Unless you’ve been hiding under a rock or the far corners of the universe, you’ve probably seen Eternals by now. Directed by Academy Award winner Chloé Zhao, the film from last November presented us with things that we had not seen in any Marvel films before — stunning locations, a diverse 10-character main cast, a (very mild) sex scene, and a queer couple. Sounds great, right? What more could you ask for from a movie? Well, as far as reviews (written mainly by white cis-het males) go, the movie was considered a train wreck.
The reviews and “review-bombing”
As told by The Direct, hundreds of now-deleted one-star reviews for Eternals were logged on IMDb, prior to the film’s wide release. This tactic is known as “review-bombing,” and has been used against many movies in recent years—by bitter viewers attempting to tarnish the reputation of projects they don’t want to succeed.
In the case of Eternals, some people took a stance against the decision to introduce gay superheroes to the Marvel Cinematic Universe. Actor Kumail Nanjiani, who plays Kingo in the film, weighed in on the subject by tweeting, “Looks like we’re upsetting the right people. Eternals opens November 5th.” However, Nanjiani’s Twitter post has since been removed.
As for what the critics were saying, The Globe and Mail‘s Barry Hertz argued that “[director Chloé] Zhao is a baffling choice: a filmmaker who is ill-equipped and out of her element, with her discomfort visible across nearly every frame of the film.” San Francisco Chronicle‘s Mick LaSalle added that “It takes a special kind of movie anti-magic to make an entire audience indifferent to the potential destruction of the planet and the elimination of all life and Earth. Eternals manages it.”
What did Kevin Feige have to say about it?
Marvel Studios President/Chief Creative Officer Kevin Feige addressed this matter during an Eternals press conference. “As [producer and Marvel Studios VP of Production & Development] Nate [Moore] was advocating for this project, [we realized] you can’t do the history of humanity without the heroes looking like a cross-section of humanity. And [that’s] really what the goal was,” said Feige.
The Marvel head also explained the studio intentionally sought out a diverse cast in hopes of reflecting what humanity has really looked like across time. Specifically, Feige said, “As Nate [Moore] was advocating for this project, [we realized] you can’t do the history of humanity without the heroes looking like a cross-section of humanity. And [that’s] really what the goal was.”
When speaking about how Zhao seamlessly integrated such a diverse cast in a disturbingly white franchise, Nanjiani said, “In the way that [Eternals co-writer and director] Chloé [Zhao] directed all of us, obviously [the] diversity of the cast and this team is something we talk about a lot,” Nanjiani added. “But the way she approached it was so interesting. It wasn’t as if to make a point, it’s as if to say this is how things should always have been.”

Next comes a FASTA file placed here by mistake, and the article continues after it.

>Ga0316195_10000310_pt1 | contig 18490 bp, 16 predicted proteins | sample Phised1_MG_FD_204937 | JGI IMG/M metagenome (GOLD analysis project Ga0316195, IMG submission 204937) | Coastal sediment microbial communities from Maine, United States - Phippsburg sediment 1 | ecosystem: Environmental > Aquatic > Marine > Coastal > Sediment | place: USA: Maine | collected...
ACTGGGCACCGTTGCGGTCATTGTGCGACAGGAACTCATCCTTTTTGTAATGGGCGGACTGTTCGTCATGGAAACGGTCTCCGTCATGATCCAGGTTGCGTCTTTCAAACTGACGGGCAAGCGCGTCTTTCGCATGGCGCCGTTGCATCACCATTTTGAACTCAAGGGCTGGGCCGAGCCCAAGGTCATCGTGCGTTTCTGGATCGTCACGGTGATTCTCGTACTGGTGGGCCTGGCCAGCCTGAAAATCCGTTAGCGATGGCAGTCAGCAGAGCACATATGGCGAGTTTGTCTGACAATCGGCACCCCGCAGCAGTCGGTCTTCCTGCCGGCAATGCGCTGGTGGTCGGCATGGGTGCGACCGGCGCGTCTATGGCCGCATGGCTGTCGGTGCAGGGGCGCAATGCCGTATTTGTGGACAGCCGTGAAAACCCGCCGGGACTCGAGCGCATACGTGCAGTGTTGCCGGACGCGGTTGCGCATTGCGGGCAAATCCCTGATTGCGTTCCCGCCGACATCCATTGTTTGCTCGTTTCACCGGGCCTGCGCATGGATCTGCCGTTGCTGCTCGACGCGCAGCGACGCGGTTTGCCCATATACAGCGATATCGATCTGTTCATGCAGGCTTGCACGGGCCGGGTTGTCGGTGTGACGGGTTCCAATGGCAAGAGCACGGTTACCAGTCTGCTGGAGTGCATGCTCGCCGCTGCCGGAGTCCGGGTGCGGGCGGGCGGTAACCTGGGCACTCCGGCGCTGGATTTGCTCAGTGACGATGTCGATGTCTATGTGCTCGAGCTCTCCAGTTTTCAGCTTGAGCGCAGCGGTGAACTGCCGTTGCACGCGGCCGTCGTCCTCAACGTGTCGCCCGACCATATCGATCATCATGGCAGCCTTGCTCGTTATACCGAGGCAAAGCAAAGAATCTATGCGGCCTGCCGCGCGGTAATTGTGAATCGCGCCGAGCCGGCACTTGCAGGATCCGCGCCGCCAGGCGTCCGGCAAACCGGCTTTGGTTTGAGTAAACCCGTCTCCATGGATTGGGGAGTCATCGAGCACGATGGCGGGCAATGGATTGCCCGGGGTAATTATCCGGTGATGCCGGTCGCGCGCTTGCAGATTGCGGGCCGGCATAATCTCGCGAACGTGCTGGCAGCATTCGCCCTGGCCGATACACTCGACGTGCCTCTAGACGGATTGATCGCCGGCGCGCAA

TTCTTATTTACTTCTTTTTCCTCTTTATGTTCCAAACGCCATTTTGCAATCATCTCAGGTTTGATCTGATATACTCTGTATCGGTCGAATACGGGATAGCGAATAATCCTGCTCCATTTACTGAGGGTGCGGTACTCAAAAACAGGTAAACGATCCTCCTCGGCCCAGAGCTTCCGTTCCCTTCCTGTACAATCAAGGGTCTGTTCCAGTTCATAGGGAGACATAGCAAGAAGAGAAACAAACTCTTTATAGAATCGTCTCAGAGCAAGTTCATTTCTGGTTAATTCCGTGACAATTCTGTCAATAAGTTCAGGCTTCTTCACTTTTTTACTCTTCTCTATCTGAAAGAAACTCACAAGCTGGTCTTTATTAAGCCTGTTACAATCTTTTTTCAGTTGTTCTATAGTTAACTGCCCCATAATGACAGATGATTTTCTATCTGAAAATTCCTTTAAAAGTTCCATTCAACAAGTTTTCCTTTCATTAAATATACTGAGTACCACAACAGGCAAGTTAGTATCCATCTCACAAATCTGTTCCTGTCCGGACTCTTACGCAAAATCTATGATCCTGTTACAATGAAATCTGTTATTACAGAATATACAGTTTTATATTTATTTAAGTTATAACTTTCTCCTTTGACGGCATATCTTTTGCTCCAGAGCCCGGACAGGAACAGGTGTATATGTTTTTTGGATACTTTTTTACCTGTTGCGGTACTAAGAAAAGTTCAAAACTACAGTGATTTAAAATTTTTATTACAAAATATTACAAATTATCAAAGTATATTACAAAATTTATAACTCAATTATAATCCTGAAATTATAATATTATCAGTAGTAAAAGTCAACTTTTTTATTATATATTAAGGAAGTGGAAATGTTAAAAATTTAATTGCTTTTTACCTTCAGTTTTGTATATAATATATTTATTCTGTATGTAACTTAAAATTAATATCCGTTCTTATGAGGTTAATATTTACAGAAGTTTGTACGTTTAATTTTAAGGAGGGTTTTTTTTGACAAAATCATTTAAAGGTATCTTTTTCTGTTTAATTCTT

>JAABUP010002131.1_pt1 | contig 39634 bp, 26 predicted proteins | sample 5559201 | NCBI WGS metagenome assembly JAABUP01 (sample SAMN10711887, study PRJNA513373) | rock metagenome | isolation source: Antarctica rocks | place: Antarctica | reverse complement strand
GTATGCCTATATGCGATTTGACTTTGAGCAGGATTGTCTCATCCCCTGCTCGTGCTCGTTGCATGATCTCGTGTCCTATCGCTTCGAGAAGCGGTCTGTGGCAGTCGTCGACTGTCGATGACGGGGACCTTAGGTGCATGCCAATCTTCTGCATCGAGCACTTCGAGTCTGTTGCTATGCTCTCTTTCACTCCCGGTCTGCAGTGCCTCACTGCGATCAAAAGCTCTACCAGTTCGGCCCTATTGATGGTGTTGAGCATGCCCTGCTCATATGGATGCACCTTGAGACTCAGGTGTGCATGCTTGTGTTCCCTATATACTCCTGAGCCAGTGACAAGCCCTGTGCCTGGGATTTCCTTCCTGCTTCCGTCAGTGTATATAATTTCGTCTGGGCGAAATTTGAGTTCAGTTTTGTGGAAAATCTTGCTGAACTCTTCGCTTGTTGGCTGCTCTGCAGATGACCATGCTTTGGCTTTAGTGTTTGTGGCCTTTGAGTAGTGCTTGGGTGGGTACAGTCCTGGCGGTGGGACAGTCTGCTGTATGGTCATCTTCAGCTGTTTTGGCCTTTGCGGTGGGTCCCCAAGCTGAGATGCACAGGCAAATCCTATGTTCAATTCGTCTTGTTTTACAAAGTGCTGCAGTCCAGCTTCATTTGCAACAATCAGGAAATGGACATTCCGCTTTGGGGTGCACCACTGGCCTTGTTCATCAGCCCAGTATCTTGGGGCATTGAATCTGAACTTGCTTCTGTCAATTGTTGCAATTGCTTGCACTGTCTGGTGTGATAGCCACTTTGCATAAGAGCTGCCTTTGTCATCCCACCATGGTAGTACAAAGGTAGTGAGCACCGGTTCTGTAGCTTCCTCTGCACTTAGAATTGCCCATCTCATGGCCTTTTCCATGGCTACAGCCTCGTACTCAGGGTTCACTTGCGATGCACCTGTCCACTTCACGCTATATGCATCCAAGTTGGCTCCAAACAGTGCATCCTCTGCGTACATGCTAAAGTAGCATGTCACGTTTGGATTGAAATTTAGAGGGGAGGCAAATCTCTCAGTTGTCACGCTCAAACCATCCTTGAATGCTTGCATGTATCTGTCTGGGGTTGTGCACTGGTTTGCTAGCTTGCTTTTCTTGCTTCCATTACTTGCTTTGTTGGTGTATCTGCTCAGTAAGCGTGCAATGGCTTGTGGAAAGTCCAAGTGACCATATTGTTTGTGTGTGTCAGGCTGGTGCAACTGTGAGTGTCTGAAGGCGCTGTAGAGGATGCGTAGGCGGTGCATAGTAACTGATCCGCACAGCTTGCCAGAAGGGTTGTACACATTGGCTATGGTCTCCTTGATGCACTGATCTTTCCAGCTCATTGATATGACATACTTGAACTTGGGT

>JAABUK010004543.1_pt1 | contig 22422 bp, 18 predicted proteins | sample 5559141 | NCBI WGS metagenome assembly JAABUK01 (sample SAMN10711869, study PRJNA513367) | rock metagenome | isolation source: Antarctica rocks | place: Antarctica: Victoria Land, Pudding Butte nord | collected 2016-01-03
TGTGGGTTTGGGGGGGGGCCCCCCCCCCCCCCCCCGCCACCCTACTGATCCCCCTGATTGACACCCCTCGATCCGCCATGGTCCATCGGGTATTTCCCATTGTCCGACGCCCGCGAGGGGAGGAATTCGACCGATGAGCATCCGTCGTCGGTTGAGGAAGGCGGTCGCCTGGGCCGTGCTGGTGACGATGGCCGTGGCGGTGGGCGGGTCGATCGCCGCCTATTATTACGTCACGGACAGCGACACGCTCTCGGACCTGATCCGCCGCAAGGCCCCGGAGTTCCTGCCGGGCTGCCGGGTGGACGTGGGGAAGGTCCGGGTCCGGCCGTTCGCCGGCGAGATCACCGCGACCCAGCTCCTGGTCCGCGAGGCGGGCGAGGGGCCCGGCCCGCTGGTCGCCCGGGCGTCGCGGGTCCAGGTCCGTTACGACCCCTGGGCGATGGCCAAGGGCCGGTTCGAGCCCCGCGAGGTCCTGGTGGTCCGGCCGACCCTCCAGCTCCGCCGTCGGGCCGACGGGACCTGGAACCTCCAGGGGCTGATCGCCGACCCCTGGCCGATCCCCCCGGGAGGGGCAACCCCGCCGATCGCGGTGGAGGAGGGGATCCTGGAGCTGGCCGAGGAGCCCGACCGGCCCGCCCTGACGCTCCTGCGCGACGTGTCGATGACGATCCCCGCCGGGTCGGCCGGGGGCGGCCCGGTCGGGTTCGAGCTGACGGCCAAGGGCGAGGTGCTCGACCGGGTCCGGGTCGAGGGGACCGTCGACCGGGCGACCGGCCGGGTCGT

The hate pattern
While the reviews didn’t explicitly mention issues with diversity and inclusion, you can’t help but recognize patterns. We have seen not only reviewers, but members of the Marvel fandoms themselves, take huge issue with any project revolving around diversity and inclusion. Marvel films such as Black Panther, Captain Marvel, Black Widow, Shang-Chi and the Legend of the Ten Rings, and now Eternals are at the top of some people’s “worst Marvel movies” list.
If you don’t see the pattern, let me break down the specifics. A movie addressing the Black diaspora; a movie centering around a highly independent woman who breaks out of the mental prison she was placed in by her white male handler (“mentor”); another movie that centers around women who take back their free will after being kidnapped and trained to be mercenaries at a young age under a program run by—you guessed it—a white man; a movie spoken in roughly 25% Mandarin Chinese, and features our very first Asian-American superhero with an exclusively Asian supporting cast; and again — a movie that has a door busting 10-character main cast that boasts inclusion both on the race/ethnicity front and LGBTQ+ front.
To the dismay of rigid reviewers and dense Marvel fandom members, Marvel Studios has only just started with their introduction of inclusive characters. With more diverse characters being involved and centered in the comic books, there’s no stopping this train from going full steam ahead.
Photos via Marvel